I get as angry as anyone at times when Matt Nagy appears to get way too cute with his play-calling. But it’s hard to think of mad offensive geniuses who don’t. Andy Reid has been wearing that label for 20 years. Certainly all of his proteges have. You lived through the Mike Martz Route Tree (which isn’t as hard as any of the defensive systems the Hawks run, or so they’d have you believe). Brady and Belichick never get that label, but that’s something you clearly can’t recreate. Perhaps we just have to accept it’s going to happen at times and just pray it’s not at the critical juncture. Which sadly, it’s been the last two times we’ve seen the Bears.

And even if I could get past that, it’s on Nagy that his team, and himself, didn’t look ready to play. And the one that sticks out is the second delay of game penalty one a 3rd quarter drive, and getting two delay of games on one drive is some serious how-does-this-work-what-does-this-button-do shit. Somehow, in my new phase of trying to be positive and forgiving (it’s going great), I could let the first one with 10 guys on the field go, even though that’s also a sign of massive unpreparedness. I think sometimes coaches are too panicky with timeouts, and five yards–depending on field position and time–isn’t worth losing the timeout.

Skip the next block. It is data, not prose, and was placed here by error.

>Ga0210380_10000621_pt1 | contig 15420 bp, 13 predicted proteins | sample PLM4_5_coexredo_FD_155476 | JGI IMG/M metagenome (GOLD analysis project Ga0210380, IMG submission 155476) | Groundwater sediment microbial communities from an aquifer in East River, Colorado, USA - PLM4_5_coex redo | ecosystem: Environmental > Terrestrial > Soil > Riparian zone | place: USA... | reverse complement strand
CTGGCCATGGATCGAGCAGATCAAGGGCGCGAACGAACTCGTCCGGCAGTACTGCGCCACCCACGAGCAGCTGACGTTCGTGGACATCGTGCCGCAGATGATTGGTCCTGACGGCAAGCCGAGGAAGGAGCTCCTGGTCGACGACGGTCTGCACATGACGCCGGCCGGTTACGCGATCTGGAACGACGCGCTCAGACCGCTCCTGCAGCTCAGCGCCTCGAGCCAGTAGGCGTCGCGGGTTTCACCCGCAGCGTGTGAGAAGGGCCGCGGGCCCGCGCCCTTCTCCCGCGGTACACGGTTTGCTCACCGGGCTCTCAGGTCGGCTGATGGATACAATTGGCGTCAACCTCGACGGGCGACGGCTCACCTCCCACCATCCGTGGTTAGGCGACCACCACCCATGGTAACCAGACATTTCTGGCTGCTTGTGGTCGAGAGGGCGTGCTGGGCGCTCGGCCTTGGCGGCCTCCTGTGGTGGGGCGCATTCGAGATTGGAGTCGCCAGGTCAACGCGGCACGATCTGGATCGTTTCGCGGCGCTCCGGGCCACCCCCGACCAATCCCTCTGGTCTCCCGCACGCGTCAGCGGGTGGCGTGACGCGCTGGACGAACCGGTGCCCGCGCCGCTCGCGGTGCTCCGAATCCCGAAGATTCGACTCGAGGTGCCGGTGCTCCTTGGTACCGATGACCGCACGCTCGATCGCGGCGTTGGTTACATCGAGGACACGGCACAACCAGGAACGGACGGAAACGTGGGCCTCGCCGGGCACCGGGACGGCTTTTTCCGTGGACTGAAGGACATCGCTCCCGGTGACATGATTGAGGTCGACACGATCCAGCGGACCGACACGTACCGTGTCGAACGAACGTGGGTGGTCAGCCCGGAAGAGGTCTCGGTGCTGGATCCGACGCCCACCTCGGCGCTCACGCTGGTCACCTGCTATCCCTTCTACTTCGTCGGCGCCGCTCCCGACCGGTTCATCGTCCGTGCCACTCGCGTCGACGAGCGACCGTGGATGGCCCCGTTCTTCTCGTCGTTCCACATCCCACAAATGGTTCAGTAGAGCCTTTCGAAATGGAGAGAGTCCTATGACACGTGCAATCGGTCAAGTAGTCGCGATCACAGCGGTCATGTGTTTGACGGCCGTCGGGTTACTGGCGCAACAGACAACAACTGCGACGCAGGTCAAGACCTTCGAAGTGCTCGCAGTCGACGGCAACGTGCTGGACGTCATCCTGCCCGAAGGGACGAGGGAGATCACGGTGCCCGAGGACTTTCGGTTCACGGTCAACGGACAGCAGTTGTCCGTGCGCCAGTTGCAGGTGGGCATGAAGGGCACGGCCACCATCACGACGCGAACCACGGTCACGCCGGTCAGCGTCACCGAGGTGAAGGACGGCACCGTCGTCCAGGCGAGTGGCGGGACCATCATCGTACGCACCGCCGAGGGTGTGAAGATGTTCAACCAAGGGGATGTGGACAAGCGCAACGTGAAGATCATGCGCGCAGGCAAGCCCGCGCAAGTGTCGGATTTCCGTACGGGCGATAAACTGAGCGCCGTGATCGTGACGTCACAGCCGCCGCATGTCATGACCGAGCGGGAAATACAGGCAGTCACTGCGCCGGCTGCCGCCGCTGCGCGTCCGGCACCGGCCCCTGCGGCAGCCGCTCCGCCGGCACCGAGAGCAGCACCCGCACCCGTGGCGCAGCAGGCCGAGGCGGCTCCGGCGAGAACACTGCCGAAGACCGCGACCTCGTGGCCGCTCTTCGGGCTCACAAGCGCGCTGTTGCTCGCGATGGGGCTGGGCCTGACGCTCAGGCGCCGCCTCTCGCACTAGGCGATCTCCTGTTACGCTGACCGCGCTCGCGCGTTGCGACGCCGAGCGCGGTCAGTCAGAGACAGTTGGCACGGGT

However, the Bears had gotten to the Packers 28 in the third, and took the second one. Was no one paying attention to the clock? Did no coach start screaming about it? Because 3rd-and-5 is something you want to keep ahead of 3rd-and-10 and is worth a timeout, especially when it becomes the line between trying a field goal or not. Or having a makable 4th down. How does everyone miss this?

If all these things are relegated to the first week and kink-ironing-out (back to the cat o’ nine tails, I see), fine. But that is some disheartening-ass shit right there.